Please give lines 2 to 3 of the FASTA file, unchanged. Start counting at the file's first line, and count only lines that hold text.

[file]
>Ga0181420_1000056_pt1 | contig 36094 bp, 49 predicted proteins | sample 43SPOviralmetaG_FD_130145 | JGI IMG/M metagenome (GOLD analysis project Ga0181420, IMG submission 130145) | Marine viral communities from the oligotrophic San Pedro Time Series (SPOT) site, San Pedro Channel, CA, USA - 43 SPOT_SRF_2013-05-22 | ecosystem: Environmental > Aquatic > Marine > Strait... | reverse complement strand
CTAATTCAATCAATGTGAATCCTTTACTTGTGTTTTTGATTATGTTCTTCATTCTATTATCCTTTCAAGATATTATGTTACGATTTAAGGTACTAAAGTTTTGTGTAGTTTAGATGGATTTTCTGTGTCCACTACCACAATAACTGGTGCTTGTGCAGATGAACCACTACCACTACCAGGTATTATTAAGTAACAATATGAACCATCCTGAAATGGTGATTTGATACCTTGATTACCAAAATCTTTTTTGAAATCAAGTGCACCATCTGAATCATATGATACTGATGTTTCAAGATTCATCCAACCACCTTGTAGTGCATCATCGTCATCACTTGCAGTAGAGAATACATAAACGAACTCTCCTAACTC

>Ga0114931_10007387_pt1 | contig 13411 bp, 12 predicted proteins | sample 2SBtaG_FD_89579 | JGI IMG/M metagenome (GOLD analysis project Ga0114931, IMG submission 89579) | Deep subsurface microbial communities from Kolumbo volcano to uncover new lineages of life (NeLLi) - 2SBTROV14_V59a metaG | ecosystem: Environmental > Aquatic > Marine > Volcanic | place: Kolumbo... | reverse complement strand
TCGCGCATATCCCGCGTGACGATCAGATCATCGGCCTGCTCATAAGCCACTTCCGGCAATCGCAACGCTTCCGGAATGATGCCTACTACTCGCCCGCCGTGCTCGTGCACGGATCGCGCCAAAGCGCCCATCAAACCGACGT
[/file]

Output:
CTAATTCAATCAATGTGAATCCTTTACTTGTGTTTTTGATTATGTTCTTCATTCTATTATCCTTTCAAGATATTATGTTACGATTTAAGGTACTAAAGTTTTGTGTAGTTTAGATGGATTTTCTGTGTCCACTACCACAATAACTGGTGCTTGTGCAGATGAACCACTACCACTACCAGGTATTATTAAGTAACAATATGAACCATCCTGAAATGGTGATTTGATACCTTGATTACCAAAATCTTTTTTGAAATCAAGTGCACCATCTGAATCATATGATACTGATGTTTCAAGATTCATCCAACCACCTTGTAGTGCATCATCGTCATCACTTGCAGTAGAGAATACATAAACGAACTCTCCTAACTC

>Ga0114931_10007387_pt1 | contig 13411 bp, 12 predicted proteins | sample 2SBtaG_FD_89579 | JGI IMG/M metagenome (GOLD analysis project Ga0114931, IMG submission 89579) | Deep subsurface microbial communities from Kolumbo volcano to uncover new lineages of life (NeLLi) - 2SBTROV14_V59a metaG | ecosystem: Environmental > Aquatic > Marine > Volcanic | place: Kolumbo... | reverse complement strand